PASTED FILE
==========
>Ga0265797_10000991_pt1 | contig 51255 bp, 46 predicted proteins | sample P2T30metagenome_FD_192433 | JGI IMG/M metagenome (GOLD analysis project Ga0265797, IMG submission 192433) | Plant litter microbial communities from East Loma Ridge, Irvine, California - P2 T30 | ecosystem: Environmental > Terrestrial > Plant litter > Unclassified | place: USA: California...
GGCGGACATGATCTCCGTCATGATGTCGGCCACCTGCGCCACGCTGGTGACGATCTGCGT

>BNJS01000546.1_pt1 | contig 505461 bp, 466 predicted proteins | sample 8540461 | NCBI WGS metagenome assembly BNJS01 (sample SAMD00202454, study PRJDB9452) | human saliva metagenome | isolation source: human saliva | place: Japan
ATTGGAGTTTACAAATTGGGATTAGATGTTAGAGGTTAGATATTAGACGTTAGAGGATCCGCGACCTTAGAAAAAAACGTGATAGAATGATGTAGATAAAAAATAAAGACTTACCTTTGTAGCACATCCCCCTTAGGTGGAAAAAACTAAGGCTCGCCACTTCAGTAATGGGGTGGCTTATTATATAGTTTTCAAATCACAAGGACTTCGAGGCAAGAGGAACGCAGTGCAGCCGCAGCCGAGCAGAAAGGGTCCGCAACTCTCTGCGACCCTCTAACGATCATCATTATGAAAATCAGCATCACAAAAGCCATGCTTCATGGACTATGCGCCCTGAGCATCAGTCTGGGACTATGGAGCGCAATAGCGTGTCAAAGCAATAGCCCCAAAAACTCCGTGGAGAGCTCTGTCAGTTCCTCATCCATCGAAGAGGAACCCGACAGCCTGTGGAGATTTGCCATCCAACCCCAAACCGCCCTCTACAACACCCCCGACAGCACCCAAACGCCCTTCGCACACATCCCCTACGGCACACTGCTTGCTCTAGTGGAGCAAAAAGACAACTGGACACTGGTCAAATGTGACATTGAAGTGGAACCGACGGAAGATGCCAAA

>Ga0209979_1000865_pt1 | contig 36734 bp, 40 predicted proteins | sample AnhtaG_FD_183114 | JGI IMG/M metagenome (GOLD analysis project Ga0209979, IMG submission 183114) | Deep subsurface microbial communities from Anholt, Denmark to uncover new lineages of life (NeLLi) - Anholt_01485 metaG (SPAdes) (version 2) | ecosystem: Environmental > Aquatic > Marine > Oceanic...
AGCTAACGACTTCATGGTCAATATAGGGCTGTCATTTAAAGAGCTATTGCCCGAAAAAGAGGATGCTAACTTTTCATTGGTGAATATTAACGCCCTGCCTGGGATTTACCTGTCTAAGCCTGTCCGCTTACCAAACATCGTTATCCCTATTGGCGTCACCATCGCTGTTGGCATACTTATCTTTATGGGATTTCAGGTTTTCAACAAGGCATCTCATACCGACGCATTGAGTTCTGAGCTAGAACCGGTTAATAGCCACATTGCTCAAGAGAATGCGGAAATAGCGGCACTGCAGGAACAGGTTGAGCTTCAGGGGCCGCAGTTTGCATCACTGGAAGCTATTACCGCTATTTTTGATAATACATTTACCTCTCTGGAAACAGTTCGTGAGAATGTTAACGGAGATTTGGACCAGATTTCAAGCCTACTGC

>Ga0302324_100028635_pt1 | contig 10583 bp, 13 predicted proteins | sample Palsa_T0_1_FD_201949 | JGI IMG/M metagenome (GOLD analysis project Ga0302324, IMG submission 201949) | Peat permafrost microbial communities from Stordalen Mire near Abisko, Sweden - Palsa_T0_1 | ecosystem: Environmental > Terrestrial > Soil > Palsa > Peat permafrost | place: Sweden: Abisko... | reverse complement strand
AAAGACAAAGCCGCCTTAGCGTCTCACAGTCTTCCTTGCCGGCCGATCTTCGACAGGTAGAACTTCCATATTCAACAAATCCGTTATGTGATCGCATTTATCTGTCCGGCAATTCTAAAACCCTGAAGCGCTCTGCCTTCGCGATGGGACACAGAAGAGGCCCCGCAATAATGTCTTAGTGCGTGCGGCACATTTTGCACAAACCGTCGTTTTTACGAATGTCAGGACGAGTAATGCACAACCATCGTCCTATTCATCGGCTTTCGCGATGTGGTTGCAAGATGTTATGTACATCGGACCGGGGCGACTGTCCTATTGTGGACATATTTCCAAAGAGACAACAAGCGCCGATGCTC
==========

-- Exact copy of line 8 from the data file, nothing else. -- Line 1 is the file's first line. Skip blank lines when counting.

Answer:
AAAGACAAAGCCGCCTTAGCGTCTCACAGTCTTCCTTGCCGGCCGATCTTCGACAGGTAGAACTTCCATATTCAACAAATCCGTTATGTGATCGCATTTATCTGTCCGGCAATTCTAAAACCCTGAAGCGCTCTGCCTTCGCGATGGGACACAGAAGAGGCCCCGCAATAATGTCTTAGTGCGTGCGGCACATTTTGCACAAACCGTCGTTTTTACGAATGTCAGGACGAGTAATGCACAACCATCGTCCTATTCATCGGCTTTCGCGATGTGGTTGCAAGATGTTATGTACATCGGACCGGGGCGACTGTCCTATTGTGGACATATTTCCAAAGAGACAACAAGCGCCGATGCTC